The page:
See this holey (holy!) mess of a baby blanket, which son-in-law, Noel, and my grandson, Primo, are holding. A woman named Ducky, with whom I worked 34 years ago, crocheted it for the baby I was about to have. We used it for Colby, until Simone was born, 32 months later, and then it became hers. Simone has carried it with her, literally and figuratively, throughout her life. She took it away to college. She took it on vacations near and far. She’s moved it with her from apartment to apartment. She sleeps with it every night. It’s made of inexpensive yarn, it’s gray and ragged, but it remains one of Simone’s prized possessions.
The most important thing I’ve learned is that the only real security we get comes from within.
I’m not sure what the blanket represents to Simone, but it got me thinking about all the interesting attachments I’ve had to things, ideas and people during my life. I guess you’d have to call them my “security blankets,” or, perhaps, addictions. Let’s see: Worrying was my best friend when I was growing up. I worried incessantly, about whether my father was going to stop breathing in his sleep, if Neil Maltz liked me in 8th grade and if I’d be able to finish all my algebra homework. I thought that if I didn’t worry, nothing would work out. I became an addicted smoker. I was convinced that I’d never be able to compose a cogent sentence if I couldn’t puff while I wrote. I was certain I’d die without Edgar because I thought he made me happier than any man before him.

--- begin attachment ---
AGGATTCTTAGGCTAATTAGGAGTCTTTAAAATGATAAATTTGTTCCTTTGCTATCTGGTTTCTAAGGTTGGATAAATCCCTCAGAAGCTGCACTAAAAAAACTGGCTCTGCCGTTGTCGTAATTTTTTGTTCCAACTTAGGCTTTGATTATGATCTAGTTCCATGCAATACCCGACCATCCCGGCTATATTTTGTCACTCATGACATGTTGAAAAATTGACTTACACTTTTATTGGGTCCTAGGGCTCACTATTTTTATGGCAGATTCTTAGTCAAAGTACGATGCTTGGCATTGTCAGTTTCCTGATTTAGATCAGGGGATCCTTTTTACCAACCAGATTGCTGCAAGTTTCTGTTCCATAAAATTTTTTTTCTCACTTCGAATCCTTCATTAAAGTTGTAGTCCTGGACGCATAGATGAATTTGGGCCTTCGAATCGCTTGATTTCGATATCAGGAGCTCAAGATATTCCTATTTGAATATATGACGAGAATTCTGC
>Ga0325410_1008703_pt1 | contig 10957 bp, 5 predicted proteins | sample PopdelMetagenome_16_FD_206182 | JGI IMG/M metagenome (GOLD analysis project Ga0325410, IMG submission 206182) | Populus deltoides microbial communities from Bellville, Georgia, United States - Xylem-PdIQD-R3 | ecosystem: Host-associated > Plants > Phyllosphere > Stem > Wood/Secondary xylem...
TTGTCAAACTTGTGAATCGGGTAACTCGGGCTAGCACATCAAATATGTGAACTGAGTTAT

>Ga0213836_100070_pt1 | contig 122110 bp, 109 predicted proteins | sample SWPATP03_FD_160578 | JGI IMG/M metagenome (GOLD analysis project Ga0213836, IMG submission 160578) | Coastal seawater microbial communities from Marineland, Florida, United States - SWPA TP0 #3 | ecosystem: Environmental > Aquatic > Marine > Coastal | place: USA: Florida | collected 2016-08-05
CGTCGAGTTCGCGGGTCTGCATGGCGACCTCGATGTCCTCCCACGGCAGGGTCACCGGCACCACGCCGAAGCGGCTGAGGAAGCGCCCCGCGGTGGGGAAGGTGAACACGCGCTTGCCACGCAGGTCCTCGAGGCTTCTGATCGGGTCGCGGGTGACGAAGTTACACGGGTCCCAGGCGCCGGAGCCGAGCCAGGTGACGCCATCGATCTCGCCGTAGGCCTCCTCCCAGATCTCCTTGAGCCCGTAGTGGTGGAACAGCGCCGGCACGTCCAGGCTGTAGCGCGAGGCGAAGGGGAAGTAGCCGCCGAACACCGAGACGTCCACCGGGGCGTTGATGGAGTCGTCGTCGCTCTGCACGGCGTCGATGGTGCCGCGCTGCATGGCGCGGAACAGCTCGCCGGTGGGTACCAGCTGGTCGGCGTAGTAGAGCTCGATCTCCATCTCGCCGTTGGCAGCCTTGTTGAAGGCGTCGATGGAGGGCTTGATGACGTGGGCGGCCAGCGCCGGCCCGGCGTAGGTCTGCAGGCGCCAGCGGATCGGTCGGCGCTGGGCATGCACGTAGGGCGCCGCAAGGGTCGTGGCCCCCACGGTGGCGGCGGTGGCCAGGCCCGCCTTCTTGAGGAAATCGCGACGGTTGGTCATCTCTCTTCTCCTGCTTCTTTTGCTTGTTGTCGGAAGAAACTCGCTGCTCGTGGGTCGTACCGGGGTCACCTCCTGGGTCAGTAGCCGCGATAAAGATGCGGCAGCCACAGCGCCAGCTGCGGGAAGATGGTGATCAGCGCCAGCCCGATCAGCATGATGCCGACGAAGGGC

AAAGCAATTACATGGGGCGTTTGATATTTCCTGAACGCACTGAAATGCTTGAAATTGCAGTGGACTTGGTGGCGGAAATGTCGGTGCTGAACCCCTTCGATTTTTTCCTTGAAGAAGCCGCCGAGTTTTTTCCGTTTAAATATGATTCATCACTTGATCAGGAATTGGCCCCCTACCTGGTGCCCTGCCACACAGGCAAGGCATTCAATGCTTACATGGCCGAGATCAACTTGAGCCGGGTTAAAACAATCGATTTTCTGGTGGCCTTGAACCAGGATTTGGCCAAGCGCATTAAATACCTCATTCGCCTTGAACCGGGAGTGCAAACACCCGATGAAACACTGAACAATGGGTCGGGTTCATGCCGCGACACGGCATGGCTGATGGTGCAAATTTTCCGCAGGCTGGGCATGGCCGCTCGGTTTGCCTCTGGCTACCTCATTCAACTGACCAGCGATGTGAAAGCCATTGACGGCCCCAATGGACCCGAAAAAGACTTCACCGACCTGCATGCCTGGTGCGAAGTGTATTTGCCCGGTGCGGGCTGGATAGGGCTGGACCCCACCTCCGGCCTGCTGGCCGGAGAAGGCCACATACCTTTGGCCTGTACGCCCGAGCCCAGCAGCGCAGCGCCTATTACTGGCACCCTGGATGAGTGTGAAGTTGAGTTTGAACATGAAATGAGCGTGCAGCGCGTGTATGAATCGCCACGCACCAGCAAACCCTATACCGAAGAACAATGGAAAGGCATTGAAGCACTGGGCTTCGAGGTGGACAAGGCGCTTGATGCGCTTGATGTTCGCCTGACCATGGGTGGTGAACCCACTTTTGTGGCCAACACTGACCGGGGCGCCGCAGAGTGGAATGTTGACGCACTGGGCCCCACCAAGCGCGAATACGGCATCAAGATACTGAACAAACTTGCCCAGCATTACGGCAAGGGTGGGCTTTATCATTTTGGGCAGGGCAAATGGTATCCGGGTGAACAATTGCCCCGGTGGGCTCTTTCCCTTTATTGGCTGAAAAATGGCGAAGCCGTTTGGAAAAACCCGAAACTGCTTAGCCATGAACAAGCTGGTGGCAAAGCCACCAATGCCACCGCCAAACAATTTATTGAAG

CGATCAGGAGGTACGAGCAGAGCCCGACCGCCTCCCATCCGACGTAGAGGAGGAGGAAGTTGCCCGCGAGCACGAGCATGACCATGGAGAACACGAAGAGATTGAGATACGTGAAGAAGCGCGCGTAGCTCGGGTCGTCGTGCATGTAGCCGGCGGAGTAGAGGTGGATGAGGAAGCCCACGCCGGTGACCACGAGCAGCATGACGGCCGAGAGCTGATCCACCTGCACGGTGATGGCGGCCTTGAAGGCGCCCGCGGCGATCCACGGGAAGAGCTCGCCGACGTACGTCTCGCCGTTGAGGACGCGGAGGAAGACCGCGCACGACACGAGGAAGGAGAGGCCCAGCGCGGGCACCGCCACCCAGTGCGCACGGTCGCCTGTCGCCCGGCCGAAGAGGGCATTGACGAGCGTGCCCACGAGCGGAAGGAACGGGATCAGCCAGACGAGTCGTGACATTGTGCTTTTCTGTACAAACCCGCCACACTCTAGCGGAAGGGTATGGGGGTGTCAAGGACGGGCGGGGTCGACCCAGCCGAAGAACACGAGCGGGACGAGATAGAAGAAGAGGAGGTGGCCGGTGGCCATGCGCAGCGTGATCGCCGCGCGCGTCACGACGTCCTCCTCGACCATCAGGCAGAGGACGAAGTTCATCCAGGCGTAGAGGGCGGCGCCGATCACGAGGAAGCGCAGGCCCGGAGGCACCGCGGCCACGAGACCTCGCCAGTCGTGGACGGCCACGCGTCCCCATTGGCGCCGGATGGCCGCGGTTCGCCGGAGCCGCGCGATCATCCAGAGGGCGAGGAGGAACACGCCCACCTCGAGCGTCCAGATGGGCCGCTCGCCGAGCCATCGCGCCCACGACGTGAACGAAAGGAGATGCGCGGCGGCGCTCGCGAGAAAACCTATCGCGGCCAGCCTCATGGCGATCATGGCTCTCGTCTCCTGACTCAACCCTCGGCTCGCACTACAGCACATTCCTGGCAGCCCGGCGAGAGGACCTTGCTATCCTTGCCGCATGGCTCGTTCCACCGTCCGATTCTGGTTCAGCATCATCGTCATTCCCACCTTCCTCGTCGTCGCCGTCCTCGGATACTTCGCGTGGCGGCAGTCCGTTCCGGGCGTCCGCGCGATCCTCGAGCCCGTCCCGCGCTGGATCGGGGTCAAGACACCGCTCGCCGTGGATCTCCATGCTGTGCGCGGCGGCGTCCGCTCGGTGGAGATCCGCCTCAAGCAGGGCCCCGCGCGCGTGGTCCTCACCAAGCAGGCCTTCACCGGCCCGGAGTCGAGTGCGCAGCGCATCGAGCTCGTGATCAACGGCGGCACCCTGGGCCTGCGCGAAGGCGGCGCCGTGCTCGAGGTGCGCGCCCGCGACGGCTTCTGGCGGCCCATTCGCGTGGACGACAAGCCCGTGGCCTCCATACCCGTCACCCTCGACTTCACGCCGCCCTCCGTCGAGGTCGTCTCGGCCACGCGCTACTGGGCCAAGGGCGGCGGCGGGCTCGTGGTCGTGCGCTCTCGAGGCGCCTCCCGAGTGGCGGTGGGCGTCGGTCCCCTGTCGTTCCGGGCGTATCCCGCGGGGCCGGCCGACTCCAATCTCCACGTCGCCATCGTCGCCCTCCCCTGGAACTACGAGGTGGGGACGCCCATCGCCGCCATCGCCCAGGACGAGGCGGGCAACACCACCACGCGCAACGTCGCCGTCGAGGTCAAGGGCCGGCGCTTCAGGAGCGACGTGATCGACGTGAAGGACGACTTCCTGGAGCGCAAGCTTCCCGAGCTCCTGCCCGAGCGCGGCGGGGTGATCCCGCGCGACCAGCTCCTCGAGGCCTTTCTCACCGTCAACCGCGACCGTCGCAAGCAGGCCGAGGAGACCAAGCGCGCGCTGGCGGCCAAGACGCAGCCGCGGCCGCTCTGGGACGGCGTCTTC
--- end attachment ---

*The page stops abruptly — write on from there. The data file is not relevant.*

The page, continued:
I’ve learned worrying accomplished nothing at all; smoking fogged my brain (not to mention filled my lungs with gook) and that Edgar didn’t make me happy (although sex with him sure did). He actually made me more miserable than I’d ever been. The most important thing I’ve learned is that the only real security we get comes from within.
No one and no thing can give it to us. It doesn’t really matter if Simone sleeps with her ratty blanket until she’s 90, as long as it’s just a little pile of disintegrating acrylic.